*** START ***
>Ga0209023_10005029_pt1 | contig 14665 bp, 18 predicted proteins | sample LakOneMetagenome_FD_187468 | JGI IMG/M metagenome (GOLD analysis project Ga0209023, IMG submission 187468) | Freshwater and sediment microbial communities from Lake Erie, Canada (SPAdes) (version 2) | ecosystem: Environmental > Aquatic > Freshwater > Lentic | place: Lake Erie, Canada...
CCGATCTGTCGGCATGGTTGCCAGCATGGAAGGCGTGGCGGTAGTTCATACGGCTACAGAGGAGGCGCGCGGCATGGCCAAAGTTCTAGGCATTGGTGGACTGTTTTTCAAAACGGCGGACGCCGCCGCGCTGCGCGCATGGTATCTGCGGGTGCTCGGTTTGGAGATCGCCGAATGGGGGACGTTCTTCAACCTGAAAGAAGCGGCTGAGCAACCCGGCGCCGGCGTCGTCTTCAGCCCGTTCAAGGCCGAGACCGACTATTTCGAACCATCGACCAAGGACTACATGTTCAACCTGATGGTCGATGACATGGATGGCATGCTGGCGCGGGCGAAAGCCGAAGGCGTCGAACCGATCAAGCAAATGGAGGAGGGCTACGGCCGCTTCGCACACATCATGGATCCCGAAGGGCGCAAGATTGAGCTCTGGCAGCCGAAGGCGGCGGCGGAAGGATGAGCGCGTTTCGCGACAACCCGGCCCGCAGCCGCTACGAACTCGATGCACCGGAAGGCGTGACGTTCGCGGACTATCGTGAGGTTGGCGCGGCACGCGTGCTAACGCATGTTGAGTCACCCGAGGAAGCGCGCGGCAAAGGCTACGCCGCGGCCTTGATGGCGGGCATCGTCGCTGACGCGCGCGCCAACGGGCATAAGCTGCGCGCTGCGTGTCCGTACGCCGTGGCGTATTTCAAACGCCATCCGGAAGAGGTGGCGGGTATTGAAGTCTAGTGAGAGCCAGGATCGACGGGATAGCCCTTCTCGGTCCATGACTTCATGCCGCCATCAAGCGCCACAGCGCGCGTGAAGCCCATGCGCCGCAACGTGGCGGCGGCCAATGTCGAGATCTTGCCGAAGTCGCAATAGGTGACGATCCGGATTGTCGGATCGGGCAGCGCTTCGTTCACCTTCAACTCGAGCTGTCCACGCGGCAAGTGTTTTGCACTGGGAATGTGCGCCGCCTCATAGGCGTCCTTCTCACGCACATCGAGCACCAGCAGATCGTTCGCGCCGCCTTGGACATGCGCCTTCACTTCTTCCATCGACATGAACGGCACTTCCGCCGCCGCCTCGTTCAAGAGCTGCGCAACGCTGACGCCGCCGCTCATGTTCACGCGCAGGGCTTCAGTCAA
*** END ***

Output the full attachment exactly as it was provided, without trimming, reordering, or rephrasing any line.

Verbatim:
>Ga0209023_10005029_pt1 | contig 14665 bp, 18 predicted proteins | sample LakOneMetagenome_FD_187468 | JGI IMG/M metagenome (GOLD analysis project Ga0209023, IMG submission 187468) | Freshwater and sediment microbial communities from Lake Erie, Canada (SPAdes) (version 2) | ecosystem: Environmental > Aquatic > Freshwater > Lentic | place: Lake Erie, Canada...
CCGATCTGTCGGCATGGTTGCCAGCATGGAAGGCGTGGCGGTAGTTCATACGGCTACAGAGGAGGCGCGCGGCATGGCCAAAGTTCTAGGCATTGGTGGACTGTTTTTCAAAACGGCGGACGCCGCCGCGCTGCGCGCATGGTATCTGCGGGTGCTCGGTTTGGAGATCGCCGAATGGGGGACGTTCTTCAACCTGAAAGAAGCGGCTGAGCAACCCGGCGCCGGCGTCGTCTTCAGCCCGTTCAAGGCCGAGACCGACTATTTCGAACCATCGACCAAGGACTACATGTTCAACCTGATGGTCGATGACATGGATGGCATGCTGGCGCGGGCGAAAGCCGAAGGCGTCGAACCGATCAAGCAAATGGAGGAGGGCTACGGCCGCTTCGCACACATCATGGATCCCGAAGGGCGCAAGATTGAGCTCTGGCAGCCGAAGGCGGCGGCGGAAGGATGAGCGCGTTTCGCGACAACCCGGCCCGCAGCCGCTACGAACTCGATGCACCGGAAGGCGTGACGTTCGCGGACTATCGTGAGGTTGGCGCGGCACGCGTGCTAACGCATGTTGAGTCACCCGAGGAAGCGCGCGGCAAAGGCTACGCCGCGGCCTTGATGGCGGGCATCGTCGCTGACGCGCGCGCCAACGGGCATAAGCTGCGCGCTGCGTGTCCGTACGCCGTGGCGTATTTCAAACGCCATCCGGAAGAGGTGGCGGGTATTGAAGTCTAGTGAGAGCCAGGATCGACGGGATAGCCCTTCTCGGTCCATGACTTCATGCCGCCATCAAGCGCCACAGCGCGCGTGAAGCCCATGCGCCGCAACGTGGCGGCGGCCAATGTCGAGATCTTGCCGAAGTCGCAATAGGTGACGATCCGGATTGTCGGATCGGGCAGCGCTTCGTTCACCTTCAACTCGAGCTGTCCACGCGGCAAGTGTTTTGCACTGGGAATGTGCGCCGCCTCATAGGCGTCCTTCTCACGCACATCGAGCACCAGCAGATCGTTCGCGCCGCCTTGGACATGCGCCTTCACTTCTTCCATCGACATGAACGGCACTTCCGCCGCCGCCTCGTTCAAGAGCTGCGCAACGCTGACGCCGCCGCTCATGTTCACGCGCAGGGCTTCAGTCAA